Impacted Canines Surgical Treatment
An impacted tooth is one that gets blocked from erupting through the gum.
Canines are single-rooted, pointed teeth found on each side of the front incisors on the top and bottom jaws.
Canines are major biting teeth that are vital for dental function. The prime functions of canines include:
Canines usually show up when you are 13 years old and help close the gaps in your upper front teeth. An impacted canine simply implies that it is stuck and unable to fully emerge.
Symptoms of Impacted Canines
At times, there are no obvious symptoms and the impaction is discovered after a routine X-ray by your dentist. Nevertheless, some signs of an impacted canine include:
Surgical Treatment For Impacted Canines
If your canine is unable to erupt properly, surgical treatment may be required to fix the issue. Your dentist will conduct an oral examination and examine the radiographs to analyze the position of the impacted tooth.
The most common treatment method is to attach braces to the teeth, especially the upper arch. This way, space is created to allow the impacted tooth to erupt in its proper position. The dentist would then surgically expose the tooth to maneuver it toward the right position inside the jaw.
Impaction Near the Palate
Surgical exposure is achieved using different procedures. If the impaction is near the palate, the dentist has two options. The first option involves exposing the tooth to help it emerge on its own.
Once the surgery is complete, an oral dressing may be placed over the site to facilitate healing. This way, the tooth will erupt until it is at the level of the surrounding teeth. After this, braces may be used to align the teeth.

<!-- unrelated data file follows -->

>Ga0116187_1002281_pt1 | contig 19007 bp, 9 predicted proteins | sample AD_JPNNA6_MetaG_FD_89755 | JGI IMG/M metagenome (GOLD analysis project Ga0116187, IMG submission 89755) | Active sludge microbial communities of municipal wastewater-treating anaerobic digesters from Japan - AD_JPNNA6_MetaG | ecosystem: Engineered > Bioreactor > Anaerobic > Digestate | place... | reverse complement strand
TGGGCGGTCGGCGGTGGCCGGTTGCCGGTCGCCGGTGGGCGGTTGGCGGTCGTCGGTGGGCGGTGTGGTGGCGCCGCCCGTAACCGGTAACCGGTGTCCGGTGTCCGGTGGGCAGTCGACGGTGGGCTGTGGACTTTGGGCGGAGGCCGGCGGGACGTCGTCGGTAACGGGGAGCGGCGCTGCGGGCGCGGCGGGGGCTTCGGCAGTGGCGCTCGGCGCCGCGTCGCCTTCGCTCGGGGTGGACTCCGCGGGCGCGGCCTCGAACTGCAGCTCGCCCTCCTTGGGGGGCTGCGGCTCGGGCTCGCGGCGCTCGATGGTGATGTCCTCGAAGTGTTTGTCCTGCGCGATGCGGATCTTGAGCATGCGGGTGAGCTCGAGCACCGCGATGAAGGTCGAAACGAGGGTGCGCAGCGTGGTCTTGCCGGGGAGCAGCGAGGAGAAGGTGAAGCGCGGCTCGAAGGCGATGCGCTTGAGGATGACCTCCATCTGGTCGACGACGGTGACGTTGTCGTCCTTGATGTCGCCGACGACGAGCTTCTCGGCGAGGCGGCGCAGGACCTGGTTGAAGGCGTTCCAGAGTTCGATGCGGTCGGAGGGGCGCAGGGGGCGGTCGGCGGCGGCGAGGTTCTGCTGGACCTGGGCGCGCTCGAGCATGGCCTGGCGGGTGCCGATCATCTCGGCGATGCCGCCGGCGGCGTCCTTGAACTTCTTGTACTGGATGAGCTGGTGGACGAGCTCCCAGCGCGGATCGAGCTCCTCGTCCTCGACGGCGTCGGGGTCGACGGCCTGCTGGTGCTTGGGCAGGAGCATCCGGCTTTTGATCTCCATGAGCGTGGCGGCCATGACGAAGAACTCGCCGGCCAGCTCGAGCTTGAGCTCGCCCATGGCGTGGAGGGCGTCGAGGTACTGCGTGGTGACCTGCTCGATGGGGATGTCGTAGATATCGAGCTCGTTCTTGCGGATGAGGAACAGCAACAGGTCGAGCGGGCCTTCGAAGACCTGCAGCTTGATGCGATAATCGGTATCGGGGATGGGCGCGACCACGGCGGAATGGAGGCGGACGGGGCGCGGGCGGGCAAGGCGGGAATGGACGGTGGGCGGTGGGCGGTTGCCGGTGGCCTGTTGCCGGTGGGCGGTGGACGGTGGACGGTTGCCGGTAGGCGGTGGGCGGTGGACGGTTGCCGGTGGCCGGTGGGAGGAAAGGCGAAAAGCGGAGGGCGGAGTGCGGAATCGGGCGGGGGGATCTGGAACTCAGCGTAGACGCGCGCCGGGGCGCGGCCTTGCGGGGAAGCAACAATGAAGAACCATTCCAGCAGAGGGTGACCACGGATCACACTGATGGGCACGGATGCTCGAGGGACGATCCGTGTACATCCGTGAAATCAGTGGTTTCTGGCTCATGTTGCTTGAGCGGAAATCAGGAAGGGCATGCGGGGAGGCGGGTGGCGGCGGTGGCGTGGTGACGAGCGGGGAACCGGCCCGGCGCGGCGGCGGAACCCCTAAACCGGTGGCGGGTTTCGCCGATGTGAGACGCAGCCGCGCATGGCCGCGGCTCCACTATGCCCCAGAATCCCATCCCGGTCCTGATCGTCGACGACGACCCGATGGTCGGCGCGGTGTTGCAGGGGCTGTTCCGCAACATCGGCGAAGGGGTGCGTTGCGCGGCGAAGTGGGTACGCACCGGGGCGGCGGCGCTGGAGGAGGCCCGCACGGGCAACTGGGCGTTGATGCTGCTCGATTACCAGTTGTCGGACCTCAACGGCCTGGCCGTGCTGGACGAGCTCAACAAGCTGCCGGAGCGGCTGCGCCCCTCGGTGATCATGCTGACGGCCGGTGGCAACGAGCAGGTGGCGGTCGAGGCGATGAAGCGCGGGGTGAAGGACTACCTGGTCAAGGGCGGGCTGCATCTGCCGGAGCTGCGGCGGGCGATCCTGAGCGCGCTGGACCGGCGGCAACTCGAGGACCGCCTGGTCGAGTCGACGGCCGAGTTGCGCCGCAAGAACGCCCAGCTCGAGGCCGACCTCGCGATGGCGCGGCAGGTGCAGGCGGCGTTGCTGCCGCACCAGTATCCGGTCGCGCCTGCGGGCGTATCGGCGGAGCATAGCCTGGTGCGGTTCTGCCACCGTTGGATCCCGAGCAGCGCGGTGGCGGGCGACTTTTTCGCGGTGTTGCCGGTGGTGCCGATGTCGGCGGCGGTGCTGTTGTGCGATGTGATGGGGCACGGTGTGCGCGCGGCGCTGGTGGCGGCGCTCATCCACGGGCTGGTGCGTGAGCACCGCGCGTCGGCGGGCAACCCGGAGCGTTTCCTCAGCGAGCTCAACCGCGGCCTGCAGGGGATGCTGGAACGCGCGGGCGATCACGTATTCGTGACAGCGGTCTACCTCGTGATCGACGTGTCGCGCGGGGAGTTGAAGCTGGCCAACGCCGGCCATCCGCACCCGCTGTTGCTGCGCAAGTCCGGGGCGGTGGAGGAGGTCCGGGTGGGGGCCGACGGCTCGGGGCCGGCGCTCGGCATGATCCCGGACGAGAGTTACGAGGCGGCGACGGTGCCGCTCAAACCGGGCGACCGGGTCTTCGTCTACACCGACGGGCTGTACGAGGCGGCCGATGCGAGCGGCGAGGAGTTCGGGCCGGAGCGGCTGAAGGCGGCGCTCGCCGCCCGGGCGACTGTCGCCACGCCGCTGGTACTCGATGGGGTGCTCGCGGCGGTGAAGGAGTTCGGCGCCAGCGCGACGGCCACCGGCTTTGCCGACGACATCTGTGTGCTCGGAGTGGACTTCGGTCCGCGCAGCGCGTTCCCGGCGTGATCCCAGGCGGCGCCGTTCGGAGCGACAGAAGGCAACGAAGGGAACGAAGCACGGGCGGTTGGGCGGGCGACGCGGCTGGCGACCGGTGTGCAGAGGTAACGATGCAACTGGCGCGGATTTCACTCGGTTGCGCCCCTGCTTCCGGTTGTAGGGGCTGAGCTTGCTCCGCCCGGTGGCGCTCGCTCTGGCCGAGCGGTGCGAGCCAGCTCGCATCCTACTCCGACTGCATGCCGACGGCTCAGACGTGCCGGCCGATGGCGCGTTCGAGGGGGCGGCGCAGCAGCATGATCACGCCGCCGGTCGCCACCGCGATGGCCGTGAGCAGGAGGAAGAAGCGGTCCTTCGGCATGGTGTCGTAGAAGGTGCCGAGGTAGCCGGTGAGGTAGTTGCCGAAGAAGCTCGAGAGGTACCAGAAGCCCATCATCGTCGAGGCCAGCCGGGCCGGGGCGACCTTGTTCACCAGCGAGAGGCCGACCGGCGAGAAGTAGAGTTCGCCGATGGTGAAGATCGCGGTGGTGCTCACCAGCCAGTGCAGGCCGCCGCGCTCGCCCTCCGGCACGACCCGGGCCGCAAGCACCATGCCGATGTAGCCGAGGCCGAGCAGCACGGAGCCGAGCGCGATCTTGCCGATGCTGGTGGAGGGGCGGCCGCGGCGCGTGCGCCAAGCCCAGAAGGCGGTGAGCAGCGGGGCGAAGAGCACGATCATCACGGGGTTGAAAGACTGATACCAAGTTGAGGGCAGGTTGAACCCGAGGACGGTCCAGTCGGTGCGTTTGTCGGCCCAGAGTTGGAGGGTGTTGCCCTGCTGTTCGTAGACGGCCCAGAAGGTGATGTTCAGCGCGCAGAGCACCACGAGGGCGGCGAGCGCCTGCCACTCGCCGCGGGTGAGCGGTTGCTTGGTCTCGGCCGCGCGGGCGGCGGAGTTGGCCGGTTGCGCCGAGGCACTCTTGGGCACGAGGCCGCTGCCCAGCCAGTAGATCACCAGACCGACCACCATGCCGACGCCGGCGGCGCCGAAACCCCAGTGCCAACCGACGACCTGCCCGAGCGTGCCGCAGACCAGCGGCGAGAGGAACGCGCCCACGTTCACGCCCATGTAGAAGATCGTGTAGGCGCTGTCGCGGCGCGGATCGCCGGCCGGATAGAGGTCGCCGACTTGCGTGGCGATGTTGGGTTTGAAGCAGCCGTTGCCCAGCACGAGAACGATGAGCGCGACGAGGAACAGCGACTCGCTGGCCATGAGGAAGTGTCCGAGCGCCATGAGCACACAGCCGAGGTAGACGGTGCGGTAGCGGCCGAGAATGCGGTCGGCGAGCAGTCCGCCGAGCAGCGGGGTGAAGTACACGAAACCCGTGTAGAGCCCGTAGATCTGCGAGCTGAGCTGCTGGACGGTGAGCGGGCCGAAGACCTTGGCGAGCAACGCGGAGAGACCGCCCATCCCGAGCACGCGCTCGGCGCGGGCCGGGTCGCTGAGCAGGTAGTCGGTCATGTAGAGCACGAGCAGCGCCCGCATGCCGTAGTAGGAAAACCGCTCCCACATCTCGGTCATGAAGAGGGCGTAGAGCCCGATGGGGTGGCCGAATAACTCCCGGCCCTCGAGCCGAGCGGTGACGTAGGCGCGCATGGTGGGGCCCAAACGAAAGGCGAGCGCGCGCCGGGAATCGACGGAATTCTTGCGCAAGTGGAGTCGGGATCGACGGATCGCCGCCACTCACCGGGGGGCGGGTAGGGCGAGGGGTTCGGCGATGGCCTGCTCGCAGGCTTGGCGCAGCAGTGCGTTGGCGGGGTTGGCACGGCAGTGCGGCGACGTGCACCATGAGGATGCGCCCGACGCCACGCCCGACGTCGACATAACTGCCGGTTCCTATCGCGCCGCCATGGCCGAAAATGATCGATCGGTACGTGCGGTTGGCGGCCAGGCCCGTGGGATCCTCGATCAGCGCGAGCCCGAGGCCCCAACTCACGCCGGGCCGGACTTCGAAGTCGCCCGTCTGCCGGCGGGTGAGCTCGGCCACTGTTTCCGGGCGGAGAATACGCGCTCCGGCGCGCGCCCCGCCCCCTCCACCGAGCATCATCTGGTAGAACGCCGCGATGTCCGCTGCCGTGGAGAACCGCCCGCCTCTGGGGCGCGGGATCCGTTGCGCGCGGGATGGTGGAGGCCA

The second option involves exposing the tooth and then fixing an orthodontic bracket either during surgery or immediately after it to reposition the tooth at the level of the surrounding teeth.
Impaction Towards the Outer Part of the Upper Jaw
In this case, three major treatment options are available for the dentist. In the first option, your tooth would be exposed and gum repositioned. This is done in order to leave a part of the crown exposed. An orthodontic bracket will then be placed to help the tooth move towards its proper position.
The second option is a closed technique where the dentist would expose your tooth, attach an orthodontic bracket, and then reposition the gums. Only the orthodontic wire would be seen through the gums as the tooth is maneuvered into position.
The third option involves making a window through the gums to the tooth surface. A bracket would then be fixed to help the tooth acquire its proper place. A gum graft may also be performed at the base of the tooth to replace any missing gum tissue.
If you experience any discomfort after surgery, you can take over-the-counter pain relievers to manage it.
If you suspect an impacted canine, schedule an appointment with us at San Tan Oral Surgery by calling us at (480) 604-2592 today.